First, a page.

After a year's experience in wedding photography I noticed that couples tend to feel uneasy after their wedding and before the delivery of their images, prints, etc. The wedding day is such a rush of excitement, overjoy maybe, that sometimes it can be very surreal once it's all in the past. All that planning, all that effort put into it and then it just happens quickly that it feels like an instant. It's almost unreal.
But after every piece of the puzzle just clicked into place you suddenly realize there's nothing else left to do, other than going back to your normal life, now as a husband and wife. But many are still in that excitement, still live in that moment of joy, so it's no wonder newly weds are so eager to get their photos back as soon as possible. That surreal boring following after the wedding, after the honeymoon and maybe a little bit of anxiety takes over wondering if their images are any good, if they made the right choices, if they... Not until they get to see the memories of one of their single most important moment in life that they are satisfied with a sense of completion. A wedding traditionally gets the most attention, the happiest event in any family's history thus well documented.
For this very reason - to lessen that nervousness during that period - I turned my photography up a notch. Thanks to technology nowadays, it enables us to get some results almost immediately. The days of spending hours in a darkroom or waiting weeks for a photo lab to develop your negatives are long gone. Digital photography has changed that. But what we cherished maybe the most back then, the magic of a photograph lies not just in the moment captured for eternity, but there's something indescribable fulfilling joy of watching an film fading in right in front of your eyes. The touch, the smell... Or maybe it is the higher cost and high skills required just to make a usable image that made it more precious than the digitals, where you can create dozens of pictures in a press of a button and delete the unwanted ones with no wasted physical materials. That compared to having 36 frames on a roll and waiting a couple weeks only to find out half of that is reject. :)
It's surely something that has lost with digitals kept in the corner of a hard drive. Or has it? The popularity of instant film cameras back than and even today, stood the test of time. Fujifilm makes a higher revenue from its Instax Camera division and Instax films than its whole digital camera business.
Now we are finally able to combine the best of both worlds, the convenience of digital imaging plus the opportunity of getting the same images printed the way just like the century old legacy of chemical based films. Only with the confidence that it will actually turn out great every single time as we can preview it on the back of the camera and make adjustments if necessary.
So let me introduce you my newest gadget, an Instax film printer from the maker of my camera, Fujifilm:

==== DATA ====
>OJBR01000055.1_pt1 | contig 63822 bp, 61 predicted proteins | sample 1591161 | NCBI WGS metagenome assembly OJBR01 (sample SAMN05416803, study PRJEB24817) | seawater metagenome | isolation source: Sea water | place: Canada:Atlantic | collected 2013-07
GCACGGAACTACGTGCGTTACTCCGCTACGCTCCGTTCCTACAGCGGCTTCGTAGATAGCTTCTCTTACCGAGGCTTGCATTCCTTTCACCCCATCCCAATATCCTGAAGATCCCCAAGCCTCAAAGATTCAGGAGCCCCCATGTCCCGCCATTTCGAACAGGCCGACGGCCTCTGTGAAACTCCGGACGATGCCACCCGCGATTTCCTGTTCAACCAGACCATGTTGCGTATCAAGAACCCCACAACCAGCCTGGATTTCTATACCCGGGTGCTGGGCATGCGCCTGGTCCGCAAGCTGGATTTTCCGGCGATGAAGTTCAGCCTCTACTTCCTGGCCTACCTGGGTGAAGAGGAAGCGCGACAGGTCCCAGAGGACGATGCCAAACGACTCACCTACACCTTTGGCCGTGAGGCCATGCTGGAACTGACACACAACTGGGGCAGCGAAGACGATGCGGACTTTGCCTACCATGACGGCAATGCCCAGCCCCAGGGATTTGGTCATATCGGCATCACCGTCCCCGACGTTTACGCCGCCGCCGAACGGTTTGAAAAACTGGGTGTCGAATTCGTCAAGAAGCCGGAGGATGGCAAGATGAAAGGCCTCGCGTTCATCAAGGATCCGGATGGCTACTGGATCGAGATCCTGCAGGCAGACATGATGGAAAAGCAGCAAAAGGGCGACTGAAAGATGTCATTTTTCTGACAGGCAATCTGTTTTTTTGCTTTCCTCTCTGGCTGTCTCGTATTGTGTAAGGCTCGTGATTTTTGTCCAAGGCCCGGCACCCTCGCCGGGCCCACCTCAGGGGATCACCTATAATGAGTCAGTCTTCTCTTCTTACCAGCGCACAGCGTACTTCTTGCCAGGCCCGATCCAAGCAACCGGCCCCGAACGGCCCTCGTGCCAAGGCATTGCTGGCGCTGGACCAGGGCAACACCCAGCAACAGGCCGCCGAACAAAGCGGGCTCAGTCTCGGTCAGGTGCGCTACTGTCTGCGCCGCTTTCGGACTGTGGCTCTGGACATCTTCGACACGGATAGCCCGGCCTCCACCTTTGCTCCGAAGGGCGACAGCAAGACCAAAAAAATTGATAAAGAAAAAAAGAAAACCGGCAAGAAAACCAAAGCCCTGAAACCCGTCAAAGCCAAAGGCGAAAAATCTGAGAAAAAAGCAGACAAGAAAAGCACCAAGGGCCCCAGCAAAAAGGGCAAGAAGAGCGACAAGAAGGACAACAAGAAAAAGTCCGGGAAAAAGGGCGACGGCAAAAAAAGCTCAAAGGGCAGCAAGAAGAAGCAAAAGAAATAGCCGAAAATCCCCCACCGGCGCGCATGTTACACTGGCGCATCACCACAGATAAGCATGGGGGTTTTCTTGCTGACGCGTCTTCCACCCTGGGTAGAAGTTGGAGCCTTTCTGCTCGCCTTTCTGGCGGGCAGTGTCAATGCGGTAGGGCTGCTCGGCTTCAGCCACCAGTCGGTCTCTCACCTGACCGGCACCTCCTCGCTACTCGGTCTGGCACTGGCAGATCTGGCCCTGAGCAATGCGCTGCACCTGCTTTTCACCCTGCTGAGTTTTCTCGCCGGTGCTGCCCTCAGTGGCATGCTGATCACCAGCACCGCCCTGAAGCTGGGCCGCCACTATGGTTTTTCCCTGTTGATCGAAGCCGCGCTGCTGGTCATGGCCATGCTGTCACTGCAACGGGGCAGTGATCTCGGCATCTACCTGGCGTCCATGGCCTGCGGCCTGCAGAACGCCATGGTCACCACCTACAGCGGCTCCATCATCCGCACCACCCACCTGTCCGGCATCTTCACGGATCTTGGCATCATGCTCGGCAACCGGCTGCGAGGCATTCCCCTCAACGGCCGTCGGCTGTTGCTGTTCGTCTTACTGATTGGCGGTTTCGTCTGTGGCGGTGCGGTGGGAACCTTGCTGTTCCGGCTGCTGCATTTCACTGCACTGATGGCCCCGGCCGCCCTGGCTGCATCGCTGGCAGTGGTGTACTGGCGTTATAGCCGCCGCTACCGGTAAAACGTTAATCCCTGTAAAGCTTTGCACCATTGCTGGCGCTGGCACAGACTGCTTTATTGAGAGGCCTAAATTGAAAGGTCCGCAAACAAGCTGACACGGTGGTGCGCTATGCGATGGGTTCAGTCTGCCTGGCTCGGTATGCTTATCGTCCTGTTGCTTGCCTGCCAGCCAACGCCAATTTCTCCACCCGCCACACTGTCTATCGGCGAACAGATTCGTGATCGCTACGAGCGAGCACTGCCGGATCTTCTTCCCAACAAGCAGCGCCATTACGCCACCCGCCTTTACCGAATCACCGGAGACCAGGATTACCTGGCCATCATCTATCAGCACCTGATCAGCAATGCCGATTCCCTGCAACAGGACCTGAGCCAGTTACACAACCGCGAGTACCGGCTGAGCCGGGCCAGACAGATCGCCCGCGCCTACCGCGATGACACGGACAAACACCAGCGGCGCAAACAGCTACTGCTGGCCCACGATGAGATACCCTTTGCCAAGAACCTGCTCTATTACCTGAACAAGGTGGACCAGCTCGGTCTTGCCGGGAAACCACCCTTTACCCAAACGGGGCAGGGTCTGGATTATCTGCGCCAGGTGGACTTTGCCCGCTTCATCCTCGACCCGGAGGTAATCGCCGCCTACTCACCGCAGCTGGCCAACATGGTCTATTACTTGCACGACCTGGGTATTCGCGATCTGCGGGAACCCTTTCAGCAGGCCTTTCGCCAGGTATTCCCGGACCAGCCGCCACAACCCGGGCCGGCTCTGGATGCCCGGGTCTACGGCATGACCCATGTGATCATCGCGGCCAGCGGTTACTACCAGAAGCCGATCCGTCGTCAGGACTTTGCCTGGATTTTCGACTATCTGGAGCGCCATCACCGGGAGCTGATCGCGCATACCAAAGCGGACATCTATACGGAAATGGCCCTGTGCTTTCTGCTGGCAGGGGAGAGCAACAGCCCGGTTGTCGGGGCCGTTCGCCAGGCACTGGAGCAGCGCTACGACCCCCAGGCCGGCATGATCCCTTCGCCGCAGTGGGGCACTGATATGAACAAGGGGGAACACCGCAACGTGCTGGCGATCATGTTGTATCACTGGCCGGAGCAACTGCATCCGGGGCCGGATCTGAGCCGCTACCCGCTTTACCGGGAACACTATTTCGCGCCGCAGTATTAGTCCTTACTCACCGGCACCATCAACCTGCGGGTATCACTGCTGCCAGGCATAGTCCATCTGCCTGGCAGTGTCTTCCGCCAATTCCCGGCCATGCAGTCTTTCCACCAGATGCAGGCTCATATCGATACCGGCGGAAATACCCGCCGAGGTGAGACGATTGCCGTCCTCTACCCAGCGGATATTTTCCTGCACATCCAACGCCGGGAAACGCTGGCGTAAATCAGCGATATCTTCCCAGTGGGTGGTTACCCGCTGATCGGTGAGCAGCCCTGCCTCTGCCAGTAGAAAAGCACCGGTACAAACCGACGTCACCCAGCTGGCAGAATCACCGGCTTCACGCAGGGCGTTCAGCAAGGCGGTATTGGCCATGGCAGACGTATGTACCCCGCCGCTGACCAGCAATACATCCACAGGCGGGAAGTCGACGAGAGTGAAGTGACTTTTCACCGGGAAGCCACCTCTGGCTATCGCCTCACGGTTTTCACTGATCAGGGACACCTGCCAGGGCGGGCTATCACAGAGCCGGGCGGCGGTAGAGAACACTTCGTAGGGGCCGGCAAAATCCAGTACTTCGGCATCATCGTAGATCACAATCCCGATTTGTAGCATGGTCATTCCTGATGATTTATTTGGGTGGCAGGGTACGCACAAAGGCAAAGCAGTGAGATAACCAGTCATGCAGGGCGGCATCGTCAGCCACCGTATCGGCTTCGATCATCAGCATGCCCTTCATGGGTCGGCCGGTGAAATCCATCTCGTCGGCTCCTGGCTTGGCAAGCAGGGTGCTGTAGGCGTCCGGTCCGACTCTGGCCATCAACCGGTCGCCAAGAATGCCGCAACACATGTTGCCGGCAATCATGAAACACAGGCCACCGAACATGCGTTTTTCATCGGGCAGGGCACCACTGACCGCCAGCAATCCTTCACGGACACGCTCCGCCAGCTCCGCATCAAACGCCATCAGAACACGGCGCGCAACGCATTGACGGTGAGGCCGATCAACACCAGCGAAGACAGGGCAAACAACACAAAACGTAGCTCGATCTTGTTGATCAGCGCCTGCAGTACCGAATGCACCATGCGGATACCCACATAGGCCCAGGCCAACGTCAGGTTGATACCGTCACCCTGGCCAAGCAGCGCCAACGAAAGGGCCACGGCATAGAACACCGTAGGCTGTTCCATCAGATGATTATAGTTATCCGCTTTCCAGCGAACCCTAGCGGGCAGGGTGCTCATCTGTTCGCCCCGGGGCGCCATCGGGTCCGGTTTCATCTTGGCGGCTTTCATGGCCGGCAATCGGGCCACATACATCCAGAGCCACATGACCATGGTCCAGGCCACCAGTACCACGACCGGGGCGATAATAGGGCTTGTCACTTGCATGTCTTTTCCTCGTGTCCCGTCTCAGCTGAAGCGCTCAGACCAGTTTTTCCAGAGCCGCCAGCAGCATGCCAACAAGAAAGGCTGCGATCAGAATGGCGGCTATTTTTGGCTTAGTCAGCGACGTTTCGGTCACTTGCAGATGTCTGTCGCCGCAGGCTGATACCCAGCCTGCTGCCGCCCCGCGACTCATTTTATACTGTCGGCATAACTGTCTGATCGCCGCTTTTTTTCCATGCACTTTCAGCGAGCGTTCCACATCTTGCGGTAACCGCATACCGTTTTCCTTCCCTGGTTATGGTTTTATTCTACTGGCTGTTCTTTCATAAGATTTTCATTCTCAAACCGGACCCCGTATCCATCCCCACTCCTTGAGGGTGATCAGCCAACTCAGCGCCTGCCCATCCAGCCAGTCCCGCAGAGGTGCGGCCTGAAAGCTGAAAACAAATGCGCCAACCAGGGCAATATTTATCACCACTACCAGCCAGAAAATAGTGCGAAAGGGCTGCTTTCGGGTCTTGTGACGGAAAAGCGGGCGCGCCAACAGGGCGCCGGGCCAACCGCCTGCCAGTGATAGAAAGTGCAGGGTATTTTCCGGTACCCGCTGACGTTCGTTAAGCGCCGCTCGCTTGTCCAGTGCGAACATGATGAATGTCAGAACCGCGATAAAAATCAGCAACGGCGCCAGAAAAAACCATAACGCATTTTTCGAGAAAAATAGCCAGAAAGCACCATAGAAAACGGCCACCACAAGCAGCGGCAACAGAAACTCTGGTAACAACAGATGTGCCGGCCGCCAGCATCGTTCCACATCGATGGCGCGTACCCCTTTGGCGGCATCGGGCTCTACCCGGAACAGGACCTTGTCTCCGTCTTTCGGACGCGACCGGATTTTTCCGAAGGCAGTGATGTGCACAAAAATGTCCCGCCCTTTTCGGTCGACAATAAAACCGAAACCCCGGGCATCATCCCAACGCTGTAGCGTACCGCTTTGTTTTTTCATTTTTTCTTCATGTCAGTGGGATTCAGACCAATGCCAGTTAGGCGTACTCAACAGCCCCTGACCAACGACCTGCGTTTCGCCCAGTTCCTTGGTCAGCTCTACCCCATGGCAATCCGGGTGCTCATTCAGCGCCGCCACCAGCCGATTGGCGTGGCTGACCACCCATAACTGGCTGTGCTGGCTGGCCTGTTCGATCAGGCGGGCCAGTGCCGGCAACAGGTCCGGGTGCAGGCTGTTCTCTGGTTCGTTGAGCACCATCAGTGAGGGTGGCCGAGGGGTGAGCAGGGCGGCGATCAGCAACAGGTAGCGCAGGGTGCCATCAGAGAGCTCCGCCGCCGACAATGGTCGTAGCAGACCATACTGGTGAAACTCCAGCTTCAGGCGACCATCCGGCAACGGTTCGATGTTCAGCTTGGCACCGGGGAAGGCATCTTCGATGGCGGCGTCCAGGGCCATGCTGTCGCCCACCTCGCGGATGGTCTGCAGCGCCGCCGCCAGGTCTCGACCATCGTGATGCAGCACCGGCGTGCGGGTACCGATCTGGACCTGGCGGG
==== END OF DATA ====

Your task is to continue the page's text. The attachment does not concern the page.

This is a portable printer that can be connected to my camera (or my phone for that matter) and it enables me to get you a handful of pictures straight on the spot. I came up with this idea to break down my work into multiple levels or tiers of image quality standards, utilizing different techniques, incorporating not just my own editing style but Fuji's color science too built in their cameras for authentic looking photos resembling those timeless films we all love. This process also happens to be a fast and convenient way to represent your images in.
The first and quickest level is when I'd use Fuji's best in industry JPEG engine in the camera to create the look of the image with very basic adjustments then print out a few selected of my favorites for you to have on the day. This can be done in a short time, like during my breaks. You may also find me carrying this little guy on me when doing engagement shoots or similar. Also I have my own unique way of printing my own personalized business cards with your image on it. How cool is that? :)
The second level would be to develop all the pictures I captured in Fuji colors on the computer with basic adjustments, but now with much more flexibility in tools and whatnot. Then I'd do the culling which normally is a relatively quick task and I'd do a quick edit (powered by the best in industry Fuji colors again) on the most important bunch of photos in the lot: the group pictures and the portraits - for you and your guests to share. You may have a taster of a few dozen images in only a couple days which is extremely fast turnaround compared to industry standards in wedding photography.
Finally on level 3, I'd have a do-over of the best pics in my own unique style and color grade to archive the final look: stylized colors or a bit of retouch here and there, working on the fine details to really meet my high quality standards. And for this... now this last stage takes the usual time frame we agreed upon in our contract. :)
Yeah, so in a sum as a photographer you gotta keep up or you get left behind. Mobile phones and computational photography are closing in the gap quickly (although will never supersede real photographers with real cameras for at least 3 super important reasons, but more of that later with a coffee and cake if you're interested), so it is not acceptable anymore that the photographer just vanishes and it takes several weeks to deliver meanwhile the guests walk out with their own pictures of the night uploaded immediately and you're left with nothing of your own. Although the quality between a polished edit or fine art and a quick snap for Instagram is like day and night, but the common thing in both is that technology enables us to do a lot more with much less waiting. Let's just do that and eliminate clients' anxiety and leave them in awe. Or at least that's the idea. :)
(Pic is from Pexels)